Turning to the balance sheet, Salesforce ended the quarter with $12.508 billion and current assets of $26.395 billion, which was up 15.5% over 12 months. Current liabilities added up to $25.891 billion, which would leave Salesforce with a passable current ratio of 1.02. Understand that of those current liabilities, $17.376 billion are in the form of unearned revenue, which is not a financial obligation, but more a liability of labor or service. The company's "current" situation is quite robust.
Total assets amount to $98.849 billion, which does include $55.693 billion in goodwill and other assets. At 56% of total assets, that's probably a bit much. Total liabilities less equity comes to $40.49 billion, which includes $9.419 billion in long-term debt. Including short-term debt, the debt load comes to $10.6 billion, which Salesforce could take care of out of pocket if necessary. This is a strong balance sheet. Bloated goodwill and all.
Since these earnings were released last night, I have found 20 sell-side analysts that are both rated at a minimum of four stars by TipRanks and have opined on CRM. After allowing for changes across these 20 analysts, there are 14 "Buy" or buy-equivalent ratings, five "Hold" of hold-equivalent ratings and one outright "Underperform" rating, which we consider to be sell-equivalent. One of the "holds" did not set a target price, so we are working with 19 targets.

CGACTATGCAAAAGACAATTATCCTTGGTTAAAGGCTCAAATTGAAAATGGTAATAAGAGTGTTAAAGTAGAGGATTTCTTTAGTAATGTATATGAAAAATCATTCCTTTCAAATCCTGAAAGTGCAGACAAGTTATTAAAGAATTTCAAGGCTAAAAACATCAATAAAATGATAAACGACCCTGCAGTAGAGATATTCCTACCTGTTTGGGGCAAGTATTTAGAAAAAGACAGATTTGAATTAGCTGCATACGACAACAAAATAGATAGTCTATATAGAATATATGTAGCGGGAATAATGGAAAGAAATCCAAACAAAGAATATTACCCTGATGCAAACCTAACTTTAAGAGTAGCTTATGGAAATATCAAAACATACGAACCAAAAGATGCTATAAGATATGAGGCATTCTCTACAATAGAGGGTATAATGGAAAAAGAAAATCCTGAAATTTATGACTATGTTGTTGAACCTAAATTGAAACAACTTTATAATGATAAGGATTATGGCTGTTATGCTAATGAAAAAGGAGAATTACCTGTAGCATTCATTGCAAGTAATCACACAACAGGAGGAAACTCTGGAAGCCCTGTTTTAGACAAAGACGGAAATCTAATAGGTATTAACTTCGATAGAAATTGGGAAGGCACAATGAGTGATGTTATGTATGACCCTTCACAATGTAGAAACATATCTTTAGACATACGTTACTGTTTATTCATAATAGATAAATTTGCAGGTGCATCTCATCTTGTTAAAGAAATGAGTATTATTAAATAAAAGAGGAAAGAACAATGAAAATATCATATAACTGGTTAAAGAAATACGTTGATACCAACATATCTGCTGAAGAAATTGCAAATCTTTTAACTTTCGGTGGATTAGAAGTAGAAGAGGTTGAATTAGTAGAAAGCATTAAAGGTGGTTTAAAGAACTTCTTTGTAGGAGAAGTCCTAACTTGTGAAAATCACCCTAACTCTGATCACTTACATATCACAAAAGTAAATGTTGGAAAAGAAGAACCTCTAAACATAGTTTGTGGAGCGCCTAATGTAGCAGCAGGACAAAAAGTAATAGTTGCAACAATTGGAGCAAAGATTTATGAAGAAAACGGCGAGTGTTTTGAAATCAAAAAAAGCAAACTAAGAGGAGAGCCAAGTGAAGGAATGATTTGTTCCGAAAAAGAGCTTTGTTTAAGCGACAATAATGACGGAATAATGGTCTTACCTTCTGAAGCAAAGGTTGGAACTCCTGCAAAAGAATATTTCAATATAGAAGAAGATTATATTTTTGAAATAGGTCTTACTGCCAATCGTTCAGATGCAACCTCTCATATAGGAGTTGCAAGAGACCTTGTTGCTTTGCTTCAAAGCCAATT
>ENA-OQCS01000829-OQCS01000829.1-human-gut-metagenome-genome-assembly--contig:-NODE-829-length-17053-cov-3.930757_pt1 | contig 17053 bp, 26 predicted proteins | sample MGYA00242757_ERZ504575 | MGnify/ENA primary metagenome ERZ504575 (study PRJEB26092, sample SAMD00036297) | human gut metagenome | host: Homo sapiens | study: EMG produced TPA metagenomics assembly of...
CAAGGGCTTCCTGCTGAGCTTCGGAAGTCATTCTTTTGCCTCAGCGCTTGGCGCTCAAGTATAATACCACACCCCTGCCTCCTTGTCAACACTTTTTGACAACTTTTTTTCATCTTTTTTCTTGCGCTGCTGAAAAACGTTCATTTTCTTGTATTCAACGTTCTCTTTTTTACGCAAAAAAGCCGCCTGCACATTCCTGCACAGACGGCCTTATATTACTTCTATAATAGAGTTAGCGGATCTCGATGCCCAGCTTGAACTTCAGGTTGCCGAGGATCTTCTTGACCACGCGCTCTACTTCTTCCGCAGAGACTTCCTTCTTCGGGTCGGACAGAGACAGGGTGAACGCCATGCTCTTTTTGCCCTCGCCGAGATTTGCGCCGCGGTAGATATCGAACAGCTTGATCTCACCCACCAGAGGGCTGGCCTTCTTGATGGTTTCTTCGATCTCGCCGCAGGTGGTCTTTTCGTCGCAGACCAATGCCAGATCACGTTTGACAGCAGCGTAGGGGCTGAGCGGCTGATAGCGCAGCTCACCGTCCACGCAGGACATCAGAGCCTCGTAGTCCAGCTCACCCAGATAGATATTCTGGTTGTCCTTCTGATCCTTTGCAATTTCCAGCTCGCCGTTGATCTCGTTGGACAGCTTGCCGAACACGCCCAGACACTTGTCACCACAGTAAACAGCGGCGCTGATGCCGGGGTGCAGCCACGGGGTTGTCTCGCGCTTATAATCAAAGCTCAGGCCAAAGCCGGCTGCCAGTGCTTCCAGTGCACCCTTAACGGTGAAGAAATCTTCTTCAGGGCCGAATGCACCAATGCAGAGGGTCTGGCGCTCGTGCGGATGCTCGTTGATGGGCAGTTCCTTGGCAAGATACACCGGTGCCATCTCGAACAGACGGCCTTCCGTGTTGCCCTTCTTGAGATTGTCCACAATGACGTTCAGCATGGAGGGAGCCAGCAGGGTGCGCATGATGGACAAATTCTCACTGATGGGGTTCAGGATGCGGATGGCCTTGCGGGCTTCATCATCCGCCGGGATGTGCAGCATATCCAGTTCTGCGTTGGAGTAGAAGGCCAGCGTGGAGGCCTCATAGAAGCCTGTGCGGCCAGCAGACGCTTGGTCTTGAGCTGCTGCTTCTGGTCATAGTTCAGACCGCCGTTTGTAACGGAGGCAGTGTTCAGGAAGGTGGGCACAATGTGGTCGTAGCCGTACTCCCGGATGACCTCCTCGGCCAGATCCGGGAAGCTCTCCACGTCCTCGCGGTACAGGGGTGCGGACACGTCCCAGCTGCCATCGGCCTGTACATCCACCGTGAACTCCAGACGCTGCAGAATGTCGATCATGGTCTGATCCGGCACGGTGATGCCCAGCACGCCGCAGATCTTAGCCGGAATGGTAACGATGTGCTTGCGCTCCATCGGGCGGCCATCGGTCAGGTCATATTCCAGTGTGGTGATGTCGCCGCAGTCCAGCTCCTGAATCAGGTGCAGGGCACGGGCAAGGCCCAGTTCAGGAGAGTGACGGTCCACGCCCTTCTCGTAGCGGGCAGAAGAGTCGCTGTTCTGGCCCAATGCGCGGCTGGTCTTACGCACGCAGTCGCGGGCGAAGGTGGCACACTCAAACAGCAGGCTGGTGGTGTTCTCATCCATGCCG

The average target price across these 19 analysts is $221.58, with a high of $320 (Kash Rangan of Goldman Sachs) and a low of $145 (Mark Moerdler of Bernstein). Once omitting the high and low targets as potential outliers, the average target across the other 17 analysts comes to $220.29.
Because you might be interested, the average target across the 14 "buys" came to $234.64 while the average target across the four "holds" that we have comes to an even $195.
I said a long time ago never to bet against Marc Benioff. For a while there, I was not so sure of my own advice. I think the interest of these activist investors is having a positive impact. They also seem to understand that it's probably best not to try to force a change in leadership at Salesforce. This sort of confirms for me my original thinking here.
Benioff spoke on Wednesday night about accelerating profitability goals and about being openly receptive to input from his new, higher-profile investors. One must love -- or at least I will say that I love -- the way that free cash flow is growing, as are billings as is unearned revenue as is RPO and cRPO. This company is not even close to being in critical condition. Indeed, I would say that Salesforce is closer than one might think to hitting once again on all cylinders. I will give it more time and not take profits on this morning's pop in share price.
The shares traded around $190 at the US open. The pivot remains $179. My target price is $206. As I have mentioned in the past, I intend to add on dips down to the 200-day simple moving average (SMA). I'll worry about a panic point when the 50-day line becomes an issue. We have a winner today, gang. We've been fortunate of late.